OR Books

The Gulf: High Culture/Hard Labor Edited by Andrew Ross

The Gulf: High Culture/Hard Labor Edited by Andrew Ross

Much has been written in recent years about the exploitative labor practices inherent to globalization, especially those pertaining to vulnerable migrant workers from the developing states. The Gulf: High Culture/Hard Labor, edited by Andrew Ross and featuring a deep bench of contributors from the social sciences, labor advocacy groups, and protest artists from around the world, provides a distinct voice and a highly specific contribution to the conversation. Focusing on the labor systems and practices of Persian Gulf states and the massive investments those states have recently made in cultural institutions–landmark museums, Western university satellite campusesThe Gulf makes a compelling case for opportunities to shine light on both egregious conditions ongoing from Dubai and Abu Dhabi to Riyadh, as well as opportunities to confront and dismantle these oppressive systems.

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Syria Burning: ISIS and the Death of the Arab Spring by Charles Glass

Syria Burning: ISIS and the Death of the Arab Spring by Charles Glass

While many might be familiar with the uprisings surrounding Arab Spring, it is hard  to say the same about what came before or after. Syria Burning: ISIS and the Death of Arab Spring elaborates on what we think we know and more importantly, reports on what we need to know. In the text’s foreword, Patrick Cockburn, a fellow journalist, introduces the crucial value of Charles Glass' perspective on the series of events following the rise of Arab Spring four years ago. From a realm of bias and othering, former ABC NEWS chief Middle East correspondent Glass offers insight of the war and its aftermath.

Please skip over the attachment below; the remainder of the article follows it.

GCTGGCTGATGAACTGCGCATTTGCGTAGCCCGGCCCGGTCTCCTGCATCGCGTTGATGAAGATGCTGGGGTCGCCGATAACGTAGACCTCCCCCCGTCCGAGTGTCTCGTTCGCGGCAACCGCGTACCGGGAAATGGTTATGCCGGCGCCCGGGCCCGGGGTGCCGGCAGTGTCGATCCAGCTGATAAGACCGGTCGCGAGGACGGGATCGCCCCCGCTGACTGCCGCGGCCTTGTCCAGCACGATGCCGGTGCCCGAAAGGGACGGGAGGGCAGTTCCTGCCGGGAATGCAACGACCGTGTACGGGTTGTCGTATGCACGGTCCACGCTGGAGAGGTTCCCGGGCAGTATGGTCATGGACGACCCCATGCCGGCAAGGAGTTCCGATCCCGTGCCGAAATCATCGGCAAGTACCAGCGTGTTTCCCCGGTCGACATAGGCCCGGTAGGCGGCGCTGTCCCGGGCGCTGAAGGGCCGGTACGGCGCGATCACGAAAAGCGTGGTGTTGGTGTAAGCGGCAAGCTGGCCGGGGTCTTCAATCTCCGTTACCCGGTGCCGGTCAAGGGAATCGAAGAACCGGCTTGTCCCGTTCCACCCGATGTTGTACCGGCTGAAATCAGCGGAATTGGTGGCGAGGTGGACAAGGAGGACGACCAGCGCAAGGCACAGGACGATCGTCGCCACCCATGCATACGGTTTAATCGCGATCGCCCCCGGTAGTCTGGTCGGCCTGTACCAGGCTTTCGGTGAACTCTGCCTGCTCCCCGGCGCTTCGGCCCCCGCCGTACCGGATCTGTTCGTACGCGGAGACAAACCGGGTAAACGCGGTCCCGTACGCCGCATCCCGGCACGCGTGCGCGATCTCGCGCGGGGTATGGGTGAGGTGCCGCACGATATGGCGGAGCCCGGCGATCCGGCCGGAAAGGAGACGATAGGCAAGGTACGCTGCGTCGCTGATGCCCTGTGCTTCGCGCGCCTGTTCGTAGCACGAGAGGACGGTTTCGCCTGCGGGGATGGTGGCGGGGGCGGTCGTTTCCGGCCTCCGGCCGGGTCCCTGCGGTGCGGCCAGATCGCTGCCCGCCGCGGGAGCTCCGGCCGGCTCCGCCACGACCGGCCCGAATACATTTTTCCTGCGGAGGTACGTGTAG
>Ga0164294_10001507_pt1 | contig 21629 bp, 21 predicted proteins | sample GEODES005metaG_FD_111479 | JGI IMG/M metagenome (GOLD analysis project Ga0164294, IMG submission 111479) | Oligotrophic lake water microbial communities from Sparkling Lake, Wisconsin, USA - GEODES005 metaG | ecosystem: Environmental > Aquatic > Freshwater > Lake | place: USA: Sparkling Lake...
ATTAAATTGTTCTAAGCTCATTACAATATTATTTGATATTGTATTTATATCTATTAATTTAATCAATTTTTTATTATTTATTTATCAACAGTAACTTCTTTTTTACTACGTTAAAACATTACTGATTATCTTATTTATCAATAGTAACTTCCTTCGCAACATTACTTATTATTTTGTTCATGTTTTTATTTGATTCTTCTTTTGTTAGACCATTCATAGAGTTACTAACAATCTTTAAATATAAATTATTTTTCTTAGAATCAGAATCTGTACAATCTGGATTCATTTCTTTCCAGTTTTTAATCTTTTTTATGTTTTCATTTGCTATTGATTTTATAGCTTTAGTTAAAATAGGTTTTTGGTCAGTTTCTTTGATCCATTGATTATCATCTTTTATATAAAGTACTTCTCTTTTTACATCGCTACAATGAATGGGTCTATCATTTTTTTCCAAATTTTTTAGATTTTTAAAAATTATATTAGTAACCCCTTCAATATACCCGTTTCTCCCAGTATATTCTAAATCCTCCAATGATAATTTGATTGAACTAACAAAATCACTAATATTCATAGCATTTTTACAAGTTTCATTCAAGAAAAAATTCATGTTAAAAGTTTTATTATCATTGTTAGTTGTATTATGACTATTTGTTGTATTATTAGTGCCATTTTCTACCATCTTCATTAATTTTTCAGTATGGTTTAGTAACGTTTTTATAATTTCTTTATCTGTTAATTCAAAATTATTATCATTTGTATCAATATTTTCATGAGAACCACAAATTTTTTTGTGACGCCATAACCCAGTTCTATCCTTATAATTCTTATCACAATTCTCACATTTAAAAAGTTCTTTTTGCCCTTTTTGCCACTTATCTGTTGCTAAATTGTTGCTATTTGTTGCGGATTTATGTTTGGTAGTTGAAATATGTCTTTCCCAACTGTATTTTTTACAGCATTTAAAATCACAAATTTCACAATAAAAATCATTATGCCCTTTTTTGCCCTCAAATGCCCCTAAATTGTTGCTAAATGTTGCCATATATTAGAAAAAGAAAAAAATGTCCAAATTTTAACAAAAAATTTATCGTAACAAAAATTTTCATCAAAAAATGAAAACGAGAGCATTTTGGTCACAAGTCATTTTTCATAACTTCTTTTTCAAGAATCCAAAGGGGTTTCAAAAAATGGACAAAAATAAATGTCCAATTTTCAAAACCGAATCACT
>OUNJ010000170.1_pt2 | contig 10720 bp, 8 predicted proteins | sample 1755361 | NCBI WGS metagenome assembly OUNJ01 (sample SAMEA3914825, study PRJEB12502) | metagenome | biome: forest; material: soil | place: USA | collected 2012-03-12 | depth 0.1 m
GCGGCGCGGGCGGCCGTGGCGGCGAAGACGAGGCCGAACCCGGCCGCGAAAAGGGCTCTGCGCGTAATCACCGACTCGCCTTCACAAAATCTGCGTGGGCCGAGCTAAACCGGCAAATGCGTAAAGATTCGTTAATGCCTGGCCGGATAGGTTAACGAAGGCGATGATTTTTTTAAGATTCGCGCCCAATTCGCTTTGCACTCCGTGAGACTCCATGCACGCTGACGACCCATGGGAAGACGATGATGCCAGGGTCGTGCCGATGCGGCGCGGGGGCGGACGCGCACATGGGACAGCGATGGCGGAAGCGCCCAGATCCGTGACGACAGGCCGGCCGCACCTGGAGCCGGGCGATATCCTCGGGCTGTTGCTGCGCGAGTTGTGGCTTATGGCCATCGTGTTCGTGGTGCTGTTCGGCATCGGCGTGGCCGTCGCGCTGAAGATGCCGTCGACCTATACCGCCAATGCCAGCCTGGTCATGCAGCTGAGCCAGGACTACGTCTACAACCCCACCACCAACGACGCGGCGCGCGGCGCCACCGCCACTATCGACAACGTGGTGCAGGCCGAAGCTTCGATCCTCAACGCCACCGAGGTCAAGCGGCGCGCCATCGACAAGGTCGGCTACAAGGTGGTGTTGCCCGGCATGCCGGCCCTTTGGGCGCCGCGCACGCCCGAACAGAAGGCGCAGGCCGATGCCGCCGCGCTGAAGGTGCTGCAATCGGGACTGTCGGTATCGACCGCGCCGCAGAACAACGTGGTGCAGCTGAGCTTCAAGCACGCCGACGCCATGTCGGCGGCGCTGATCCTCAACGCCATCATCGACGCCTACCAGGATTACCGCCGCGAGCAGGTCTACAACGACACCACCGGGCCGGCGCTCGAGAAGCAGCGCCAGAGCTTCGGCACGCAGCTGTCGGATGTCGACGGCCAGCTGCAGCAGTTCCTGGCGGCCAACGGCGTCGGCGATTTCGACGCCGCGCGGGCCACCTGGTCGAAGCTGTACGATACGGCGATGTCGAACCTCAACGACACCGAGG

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A Narco History by Carmen Boullosa and Mike Wallace

A Narco History by Carmen Boullosa and Mike Wallace

"This," writes historian James Loewen in his classic deprogramming text Lies My Teacher Told Me, referring to the murky use of "chaos" to describe complicated conflicts in foreign lands, "is standard textbook rhetoric: Chaos seems always to be breaking out or about to break out, and Americans intervene only 'reluctantly.'" "Chaos breaking out," as Loewen points out, is typically a means of exonerating the United States of its role in bringing about the very violence it then "reluctantly" decides to alleviate through military intervention.

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Method and Madness by Norman G. Finkelstein

Method and Madness by Norman G. Finkelstein

Norman G. Finkelstein’s latest volume chronicling the Israeli-Palestinian conflict, Method and Madness, immediately outlines the scope of the book in the preface. Unlike his earlier books, such as 1995’s seminal Image and Reality of the Israel-Palestine Conflict, here Finkelstein focuses on a narrow temporal and substantive series of events: the evolution and escalation of Israeli military operations in Gaza between 2006 and late 2014. Rather than developing a broad explanation of the socioeconomic and geopolitical forces which have long prevented a resolution of the decades-long conflict, Method and Madness seeks to explain three major Israeli operations in Gaza: Operation Cast Lead (2008-9), Operation Pillar of Defense (2012), and Operation Protective Edge (2014). Finkelstein provides a contrarian account of “the accepted interpretation” and the “key triggers, features, and consequences” of each new operation by  chronologically tracing Israel’s strategic and domestic political developments across successive assaults (xi). Throughout this concise book, ancillary issues are brought into focus, including Israel’s relations with key Western allies—such as the United States, notably—as well as the domestic Israeli political actors’ motives for rhetorical and military escalation of strategies against the Gazan population. Overall Method and Madness remains a primarily descriptive account, albeit one which will resonate with longtime critics of Israeli policy in the Occupied Territories, and one which explores primary source accounts of the three operations in extraordinary detail.